More than a decade after her first recordings, 51-year-old soul queen Sharon Jones is enjoying a long-overdue moment in the sun. The Augusta, Ga., native and avowed James Brown disciple celebrated the October release of her new album,
100 Days, 100 Nights
, with her own live at the Apollo gig, jammed with Booker T. & the MG's, and backed up Lou Reed's live replication of his legendary album,
. Still to come is a role in Denzel Washington's
The Great Debaters
, as a 1930s juke-joint singer belting out Bessie Smith songs. Sadly, her one spoken line didn't make the final cut. "I got to get the DVD for that," she says in a phone interview.
Then there's the matter of a certain rapidly imploding British soul singer. Amy Winehouse has cited Jones as a major influence, and thought enough of her impeccable '60s-soul sound to nab her band, the Dap-Kings, to back her both live and on record (including both of her hit singles). Winehouse's touring schedule left Jones temporarily bandless, but the exposure has done her nothing but good.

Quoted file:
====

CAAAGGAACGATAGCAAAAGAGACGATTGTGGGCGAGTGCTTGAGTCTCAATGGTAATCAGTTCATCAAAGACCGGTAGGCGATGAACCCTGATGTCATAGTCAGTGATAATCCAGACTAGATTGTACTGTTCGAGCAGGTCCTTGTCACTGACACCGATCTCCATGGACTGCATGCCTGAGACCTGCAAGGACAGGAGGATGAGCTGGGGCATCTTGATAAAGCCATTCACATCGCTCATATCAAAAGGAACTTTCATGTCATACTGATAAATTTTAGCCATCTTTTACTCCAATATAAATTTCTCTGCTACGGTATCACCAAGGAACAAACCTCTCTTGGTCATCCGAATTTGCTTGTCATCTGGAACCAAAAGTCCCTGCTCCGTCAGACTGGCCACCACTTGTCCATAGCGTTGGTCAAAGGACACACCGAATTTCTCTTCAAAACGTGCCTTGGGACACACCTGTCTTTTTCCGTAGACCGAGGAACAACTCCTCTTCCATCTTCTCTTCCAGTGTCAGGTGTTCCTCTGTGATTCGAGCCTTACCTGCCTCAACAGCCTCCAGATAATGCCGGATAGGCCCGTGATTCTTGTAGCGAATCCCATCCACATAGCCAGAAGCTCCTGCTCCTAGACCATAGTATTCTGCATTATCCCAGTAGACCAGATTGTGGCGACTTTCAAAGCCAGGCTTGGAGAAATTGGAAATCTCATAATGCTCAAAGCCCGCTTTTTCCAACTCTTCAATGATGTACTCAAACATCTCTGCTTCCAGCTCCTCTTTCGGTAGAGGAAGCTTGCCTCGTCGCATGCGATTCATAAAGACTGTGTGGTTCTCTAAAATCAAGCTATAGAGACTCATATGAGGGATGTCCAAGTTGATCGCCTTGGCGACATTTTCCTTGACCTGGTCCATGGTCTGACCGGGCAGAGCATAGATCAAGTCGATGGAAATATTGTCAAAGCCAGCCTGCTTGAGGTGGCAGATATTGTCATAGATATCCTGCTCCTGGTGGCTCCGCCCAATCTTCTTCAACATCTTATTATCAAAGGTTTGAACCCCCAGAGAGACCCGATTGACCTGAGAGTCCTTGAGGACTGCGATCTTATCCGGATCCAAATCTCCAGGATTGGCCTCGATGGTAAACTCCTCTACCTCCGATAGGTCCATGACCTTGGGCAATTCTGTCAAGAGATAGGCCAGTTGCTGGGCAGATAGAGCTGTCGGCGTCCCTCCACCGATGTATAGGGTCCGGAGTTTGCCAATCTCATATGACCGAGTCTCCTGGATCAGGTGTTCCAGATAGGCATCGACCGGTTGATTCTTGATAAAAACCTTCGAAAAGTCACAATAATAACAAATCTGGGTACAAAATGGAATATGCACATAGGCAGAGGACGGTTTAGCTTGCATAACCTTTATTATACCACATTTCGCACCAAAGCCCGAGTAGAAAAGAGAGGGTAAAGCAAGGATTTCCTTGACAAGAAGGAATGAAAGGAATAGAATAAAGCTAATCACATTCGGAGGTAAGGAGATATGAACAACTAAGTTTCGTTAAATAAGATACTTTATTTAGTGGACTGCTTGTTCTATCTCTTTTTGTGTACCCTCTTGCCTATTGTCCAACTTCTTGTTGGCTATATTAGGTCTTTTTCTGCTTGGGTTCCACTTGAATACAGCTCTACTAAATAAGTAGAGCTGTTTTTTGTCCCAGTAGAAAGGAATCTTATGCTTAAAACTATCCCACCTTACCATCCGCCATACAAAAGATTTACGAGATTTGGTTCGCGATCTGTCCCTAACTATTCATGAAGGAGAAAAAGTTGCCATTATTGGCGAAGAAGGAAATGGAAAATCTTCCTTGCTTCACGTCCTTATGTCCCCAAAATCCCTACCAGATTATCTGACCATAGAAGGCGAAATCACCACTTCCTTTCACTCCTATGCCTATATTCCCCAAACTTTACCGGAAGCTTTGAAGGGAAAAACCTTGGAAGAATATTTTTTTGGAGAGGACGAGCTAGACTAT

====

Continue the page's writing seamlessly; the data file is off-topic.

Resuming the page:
"People are like, 'Dap-Kings who?' " she says. "Then they're like, 'Wow.' They can't mention Amy Winehouse without mentioning me, so that's a good thing."
Personally, Jones has had a much rougher time. She counts 22 friends and family who have died in the last year, beginning with James Brown and including her brother, and she took some time off from performing to help her mother recover from a stroke. "I've been reading about all the good stuff and great things, but I've been having some real trials and tribulations," she says.
But since the release of 100 Days, with its flawless (but not slavish) evocation of classic Stax and Motown recordings, things have been looking up. And Jones is pleased to note that vintage vogue has spread beyond college students and record collectors to older audiences and hip-hop artists like Jay-Z and Ghostface Killah.
"I think everyone is coming around," she says, "and I'm glad we held on."